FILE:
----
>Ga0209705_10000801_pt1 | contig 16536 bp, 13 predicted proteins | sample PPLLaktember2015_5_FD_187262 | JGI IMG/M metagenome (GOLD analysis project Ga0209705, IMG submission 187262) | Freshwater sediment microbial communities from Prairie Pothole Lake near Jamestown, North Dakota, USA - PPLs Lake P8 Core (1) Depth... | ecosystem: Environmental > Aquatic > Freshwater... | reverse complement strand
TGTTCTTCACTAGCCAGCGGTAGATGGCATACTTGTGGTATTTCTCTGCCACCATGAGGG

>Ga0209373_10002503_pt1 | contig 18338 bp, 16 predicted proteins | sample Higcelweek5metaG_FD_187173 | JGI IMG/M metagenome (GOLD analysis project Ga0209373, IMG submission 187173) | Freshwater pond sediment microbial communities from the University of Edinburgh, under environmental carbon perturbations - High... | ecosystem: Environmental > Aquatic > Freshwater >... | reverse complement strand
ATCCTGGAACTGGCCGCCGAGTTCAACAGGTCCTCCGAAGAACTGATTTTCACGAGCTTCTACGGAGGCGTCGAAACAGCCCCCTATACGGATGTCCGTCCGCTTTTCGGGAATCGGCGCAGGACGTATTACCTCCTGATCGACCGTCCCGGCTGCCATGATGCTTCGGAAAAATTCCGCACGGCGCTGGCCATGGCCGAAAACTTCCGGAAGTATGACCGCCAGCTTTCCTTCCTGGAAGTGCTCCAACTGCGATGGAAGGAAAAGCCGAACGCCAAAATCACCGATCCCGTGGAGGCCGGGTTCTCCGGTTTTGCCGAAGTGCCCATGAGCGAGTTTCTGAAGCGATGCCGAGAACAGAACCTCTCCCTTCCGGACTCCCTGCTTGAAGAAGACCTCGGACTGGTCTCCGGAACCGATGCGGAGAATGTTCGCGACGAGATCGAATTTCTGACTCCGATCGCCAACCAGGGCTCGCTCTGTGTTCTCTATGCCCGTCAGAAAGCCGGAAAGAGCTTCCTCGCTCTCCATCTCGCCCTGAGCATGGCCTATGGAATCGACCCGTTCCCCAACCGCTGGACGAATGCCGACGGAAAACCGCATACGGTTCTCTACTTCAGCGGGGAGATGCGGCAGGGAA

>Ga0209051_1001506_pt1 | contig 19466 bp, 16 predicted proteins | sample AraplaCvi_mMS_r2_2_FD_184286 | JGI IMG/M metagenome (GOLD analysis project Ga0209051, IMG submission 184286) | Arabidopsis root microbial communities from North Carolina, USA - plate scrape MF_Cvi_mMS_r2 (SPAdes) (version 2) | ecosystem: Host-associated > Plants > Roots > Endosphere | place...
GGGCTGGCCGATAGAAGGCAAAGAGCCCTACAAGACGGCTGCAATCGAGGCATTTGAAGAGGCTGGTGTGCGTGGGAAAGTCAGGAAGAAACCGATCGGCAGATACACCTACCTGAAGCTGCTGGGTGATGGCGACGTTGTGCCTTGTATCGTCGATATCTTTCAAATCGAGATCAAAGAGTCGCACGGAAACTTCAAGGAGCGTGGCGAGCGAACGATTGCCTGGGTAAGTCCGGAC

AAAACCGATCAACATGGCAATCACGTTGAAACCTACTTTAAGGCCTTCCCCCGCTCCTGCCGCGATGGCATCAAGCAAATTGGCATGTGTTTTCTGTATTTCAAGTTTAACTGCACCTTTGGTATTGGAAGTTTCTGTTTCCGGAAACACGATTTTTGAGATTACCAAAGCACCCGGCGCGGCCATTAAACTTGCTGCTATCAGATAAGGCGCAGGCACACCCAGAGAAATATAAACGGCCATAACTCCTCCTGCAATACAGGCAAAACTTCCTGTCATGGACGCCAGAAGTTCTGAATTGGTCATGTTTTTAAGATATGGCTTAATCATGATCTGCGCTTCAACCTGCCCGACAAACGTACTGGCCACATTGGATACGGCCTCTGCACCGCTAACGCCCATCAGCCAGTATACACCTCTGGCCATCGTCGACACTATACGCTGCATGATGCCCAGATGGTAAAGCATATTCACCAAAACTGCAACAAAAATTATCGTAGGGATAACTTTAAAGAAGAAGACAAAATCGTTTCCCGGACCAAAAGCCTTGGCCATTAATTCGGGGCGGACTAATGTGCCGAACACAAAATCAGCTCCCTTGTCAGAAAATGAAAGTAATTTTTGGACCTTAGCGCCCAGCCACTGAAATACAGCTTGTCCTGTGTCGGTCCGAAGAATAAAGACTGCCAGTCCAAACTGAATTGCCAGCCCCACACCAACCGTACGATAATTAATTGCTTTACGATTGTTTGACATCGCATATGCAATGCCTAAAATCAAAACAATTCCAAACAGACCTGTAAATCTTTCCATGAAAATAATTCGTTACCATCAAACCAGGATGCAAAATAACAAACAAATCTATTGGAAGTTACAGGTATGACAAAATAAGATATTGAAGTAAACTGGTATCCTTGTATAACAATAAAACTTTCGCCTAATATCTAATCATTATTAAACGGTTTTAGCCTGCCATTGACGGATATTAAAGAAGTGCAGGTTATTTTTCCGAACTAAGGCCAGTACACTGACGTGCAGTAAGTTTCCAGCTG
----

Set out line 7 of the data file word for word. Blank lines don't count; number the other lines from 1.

AAAACCGATCAACATGGCAATCACGTTGAAACCTACTTTAAGGCCTTCCCCCGCTCCTGCCGCGATGGCATCAAGCAAATTGGCATGTGTTTTCTGTATTTCAAGTTTAACTGCACCTTTGGTATTGGAAGTTTCTGTTTCCGGAAACACGATTTTTGAGATTACCAAAGCACCCGGCGCGGCCATTAAACTTGCTGCTATCAGATAAGGCGCAGGCACACCCAGAGAAATATAAACGGCCATAACTCCTCCTGCAATACAGGCAAAACTTCCTGTCATGGACGCCAGAAGTTCTGAATTGGTCATGTTTTTAAGATATGGCTTAATCATGATCTGCGCTTCAACCTGCCCGACAAACGTACTGGCCACATTGGATACGGCCTCTGCACCGCTAACGCCCATCAGCCAGTATACACCTCTGGCCATCGTCGACACTATACGCTGCATGATGCCCAGATGGTAAAGCATATTCACCAAAACTGCAACAAAAATTATCGTAGGGATAACTTTAAAGAAGAAGACAAAATCGTTTCCCGGACCAAAAGCCTTGGCCATTAATTCGGGGCGGACTAATGTGCCGAACACAAAATCAGCTCCCTTGTCAGAAAATGAAAGTAATTTTTGGACCTTAGCGCCCAGCCACTGAAATACAGCTTGTCCTGTGTCGGTCCGAAGAATAAAGACTGCCAGTCCAAACTGAATTGCCAGCCCCACACCAACCGTACGATAATTAATTGCTTTACGATTGTTTGACATCGCATATGCAATGCCTAAAATCAAAACAATTCCAAACAGACCTGTAAATCTTTCCATGAAAATAATTCGTTACCATCAAACCAGGATGCAAAATAACAAACAAATCTATTGGAAGTTACAGGTATGACAAAATAAGATATTGAAGTAAACTGGTATCCTTGTATAACAATAAAACTTTCGCCTAATATCTAATCATTATTAAACGGTTTTAGCCTGCCATTGACGGATATTAAAGAAGTGCAGGTTATTTTTCCGAACTAAGGCCAGTACACTGACGTGCAGTAAGTTTCCAGCTG